The way fractional reserve banking works is based on the principle of debt. Banks owe their customers money in the form of deposit accounts, which is considered their liability. The most profitable asset for banks is interest-earning loans, which are considered their asset. In short, banks make money by creating more loan account assets than deposit account liabilities.

How Do Bank Runs Happen?

Bank runs occur when all depositors of a bank try to withdraw all their money at the same time, which could cause a bank to fail because it only holds a fraction of its customers' deposits. This can pose a risk to the fractional reserve banking system as it relies on depositors not all attempting to withdraw their funds at once. However, this is not a typical behavior for customers, they only attempt to withdraw all their money if they think the bank is experiencing financial difficulties.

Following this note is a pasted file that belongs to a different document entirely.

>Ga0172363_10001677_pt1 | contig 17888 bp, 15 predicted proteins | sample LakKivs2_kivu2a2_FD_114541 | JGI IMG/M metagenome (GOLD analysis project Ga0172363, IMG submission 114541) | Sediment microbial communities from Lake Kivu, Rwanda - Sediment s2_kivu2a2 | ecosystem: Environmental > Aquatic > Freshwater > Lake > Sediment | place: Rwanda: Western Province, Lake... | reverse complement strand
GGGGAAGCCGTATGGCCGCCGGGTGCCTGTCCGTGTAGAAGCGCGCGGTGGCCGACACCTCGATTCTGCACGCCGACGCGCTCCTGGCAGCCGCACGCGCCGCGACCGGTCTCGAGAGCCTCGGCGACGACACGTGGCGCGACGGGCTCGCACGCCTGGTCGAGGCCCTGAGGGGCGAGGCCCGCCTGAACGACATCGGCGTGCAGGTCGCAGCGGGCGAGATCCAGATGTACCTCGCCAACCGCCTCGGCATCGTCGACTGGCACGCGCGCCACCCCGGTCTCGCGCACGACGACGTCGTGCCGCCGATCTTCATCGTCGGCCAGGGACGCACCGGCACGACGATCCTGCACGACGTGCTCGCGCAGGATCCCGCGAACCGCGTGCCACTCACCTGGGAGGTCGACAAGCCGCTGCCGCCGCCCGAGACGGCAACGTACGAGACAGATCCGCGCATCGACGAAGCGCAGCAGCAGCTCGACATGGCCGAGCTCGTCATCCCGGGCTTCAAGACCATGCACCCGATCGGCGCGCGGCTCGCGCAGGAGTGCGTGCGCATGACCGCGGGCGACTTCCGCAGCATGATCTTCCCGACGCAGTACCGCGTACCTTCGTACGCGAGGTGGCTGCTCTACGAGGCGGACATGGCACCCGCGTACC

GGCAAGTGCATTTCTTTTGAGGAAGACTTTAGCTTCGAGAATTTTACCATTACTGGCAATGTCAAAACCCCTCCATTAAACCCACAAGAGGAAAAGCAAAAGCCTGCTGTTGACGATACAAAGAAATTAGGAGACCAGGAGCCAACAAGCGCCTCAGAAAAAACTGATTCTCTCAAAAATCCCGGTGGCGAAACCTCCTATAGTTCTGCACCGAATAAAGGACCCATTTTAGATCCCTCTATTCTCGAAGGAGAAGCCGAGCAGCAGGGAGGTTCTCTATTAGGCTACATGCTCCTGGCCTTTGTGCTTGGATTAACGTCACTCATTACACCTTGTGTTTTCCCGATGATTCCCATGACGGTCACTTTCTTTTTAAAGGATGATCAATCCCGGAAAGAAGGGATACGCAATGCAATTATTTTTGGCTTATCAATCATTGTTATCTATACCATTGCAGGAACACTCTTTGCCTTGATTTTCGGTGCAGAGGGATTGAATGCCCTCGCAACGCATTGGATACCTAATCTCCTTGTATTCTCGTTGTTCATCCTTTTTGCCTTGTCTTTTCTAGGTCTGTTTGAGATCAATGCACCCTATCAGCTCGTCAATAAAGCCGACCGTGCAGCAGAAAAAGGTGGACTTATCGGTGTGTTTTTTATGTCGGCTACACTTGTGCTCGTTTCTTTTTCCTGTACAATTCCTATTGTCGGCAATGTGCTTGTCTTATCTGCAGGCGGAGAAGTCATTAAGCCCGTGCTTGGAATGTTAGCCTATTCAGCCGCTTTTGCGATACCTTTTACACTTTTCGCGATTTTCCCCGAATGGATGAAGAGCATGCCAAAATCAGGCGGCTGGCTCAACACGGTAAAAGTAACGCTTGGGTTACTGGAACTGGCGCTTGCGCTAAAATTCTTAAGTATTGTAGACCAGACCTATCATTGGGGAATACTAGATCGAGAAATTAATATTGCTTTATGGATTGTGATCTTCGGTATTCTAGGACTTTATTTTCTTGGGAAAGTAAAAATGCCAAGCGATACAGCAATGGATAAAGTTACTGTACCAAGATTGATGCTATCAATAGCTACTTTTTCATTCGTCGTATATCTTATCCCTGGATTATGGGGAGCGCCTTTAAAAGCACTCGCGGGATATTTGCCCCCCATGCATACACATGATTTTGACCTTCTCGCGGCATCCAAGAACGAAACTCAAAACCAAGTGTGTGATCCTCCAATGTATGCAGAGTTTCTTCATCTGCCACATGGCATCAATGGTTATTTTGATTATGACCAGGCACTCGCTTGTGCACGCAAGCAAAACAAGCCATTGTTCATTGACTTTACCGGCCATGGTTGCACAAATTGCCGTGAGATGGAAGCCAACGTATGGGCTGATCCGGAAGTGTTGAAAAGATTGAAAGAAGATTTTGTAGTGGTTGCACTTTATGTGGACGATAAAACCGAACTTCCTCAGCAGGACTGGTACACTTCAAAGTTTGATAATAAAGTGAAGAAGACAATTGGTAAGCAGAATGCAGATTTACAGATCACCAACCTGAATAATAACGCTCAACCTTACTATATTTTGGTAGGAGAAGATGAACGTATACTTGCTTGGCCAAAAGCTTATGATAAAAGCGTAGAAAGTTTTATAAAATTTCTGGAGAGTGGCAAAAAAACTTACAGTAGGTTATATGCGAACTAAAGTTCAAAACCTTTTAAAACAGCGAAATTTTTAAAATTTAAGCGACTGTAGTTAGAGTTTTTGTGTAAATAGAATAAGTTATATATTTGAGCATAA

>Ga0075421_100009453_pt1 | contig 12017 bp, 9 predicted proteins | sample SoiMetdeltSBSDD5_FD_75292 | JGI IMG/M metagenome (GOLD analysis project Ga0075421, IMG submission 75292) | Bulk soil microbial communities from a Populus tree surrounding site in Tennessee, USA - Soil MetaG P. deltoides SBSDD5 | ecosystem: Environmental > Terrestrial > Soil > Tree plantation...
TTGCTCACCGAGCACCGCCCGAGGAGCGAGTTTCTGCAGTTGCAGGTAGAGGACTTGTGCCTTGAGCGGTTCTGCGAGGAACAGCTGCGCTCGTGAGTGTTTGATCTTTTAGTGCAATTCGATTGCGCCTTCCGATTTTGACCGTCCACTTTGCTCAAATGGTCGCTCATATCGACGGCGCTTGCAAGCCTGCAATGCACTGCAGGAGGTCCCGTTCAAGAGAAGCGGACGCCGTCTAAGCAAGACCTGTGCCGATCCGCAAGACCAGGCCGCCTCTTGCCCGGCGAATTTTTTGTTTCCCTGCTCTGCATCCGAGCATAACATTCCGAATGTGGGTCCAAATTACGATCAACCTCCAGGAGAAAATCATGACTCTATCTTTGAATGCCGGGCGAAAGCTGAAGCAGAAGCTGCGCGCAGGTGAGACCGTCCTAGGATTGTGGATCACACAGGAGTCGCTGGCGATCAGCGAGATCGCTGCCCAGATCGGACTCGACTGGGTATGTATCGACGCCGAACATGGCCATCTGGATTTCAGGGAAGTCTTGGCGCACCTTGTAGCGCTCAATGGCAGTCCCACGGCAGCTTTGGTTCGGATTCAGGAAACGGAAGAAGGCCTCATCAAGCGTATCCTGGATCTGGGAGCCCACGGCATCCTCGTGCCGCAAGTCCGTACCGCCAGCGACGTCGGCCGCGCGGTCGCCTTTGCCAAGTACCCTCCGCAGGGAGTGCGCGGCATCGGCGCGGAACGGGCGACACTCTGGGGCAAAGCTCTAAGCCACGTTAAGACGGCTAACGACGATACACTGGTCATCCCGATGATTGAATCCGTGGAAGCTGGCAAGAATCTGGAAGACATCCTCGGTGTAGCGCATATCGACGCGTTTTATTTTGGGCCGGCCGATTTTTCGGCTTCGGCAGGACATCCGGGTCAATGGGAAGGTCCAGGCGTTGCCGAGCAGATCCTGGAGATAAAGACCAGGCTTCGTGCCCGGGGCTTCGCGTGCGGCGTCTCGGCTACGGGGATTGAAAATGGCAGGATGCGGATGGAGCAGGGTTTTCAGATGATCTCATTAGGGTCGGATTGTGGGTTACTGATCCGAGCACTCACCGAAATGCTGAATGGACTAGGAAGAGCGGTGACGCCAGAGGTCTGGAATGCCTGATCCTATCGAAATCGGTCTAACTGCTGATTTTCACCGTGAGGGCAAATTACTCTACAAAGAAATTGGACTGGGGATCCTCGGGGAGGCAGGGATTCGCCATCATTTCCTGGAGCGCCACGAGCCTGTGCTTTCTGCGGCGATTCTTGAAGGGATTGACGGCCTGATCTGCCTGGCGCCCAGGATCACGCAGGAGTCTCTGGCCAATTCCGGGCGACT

The Great Depression is an example of a massive withdrawal causing devastation in the U.S. financial system. Today, to reduce the likelihood of bank runs, financial institutions hold more than the mandated minimum reserves and try to meet their customers' demands for access to their deposit account funds.

Advantages and Disadvantages of Fractional Reserve Banking

Fractional reserve banking provides several benefits to banks, which in turn benefit their customers through earned interest on deposit accounts. Additionally, the government supports this system, stating that it promotes spending, economic stability, and growth.

Despite these advantages, some economists argue that fractional reserve banking is unsustainable and risky. This is especially concerning given that the current monetary system of most countries is based on credit and debt, rather than actual money. This system relies on public trust in banks and fiat currency, which governments have established as legal tender.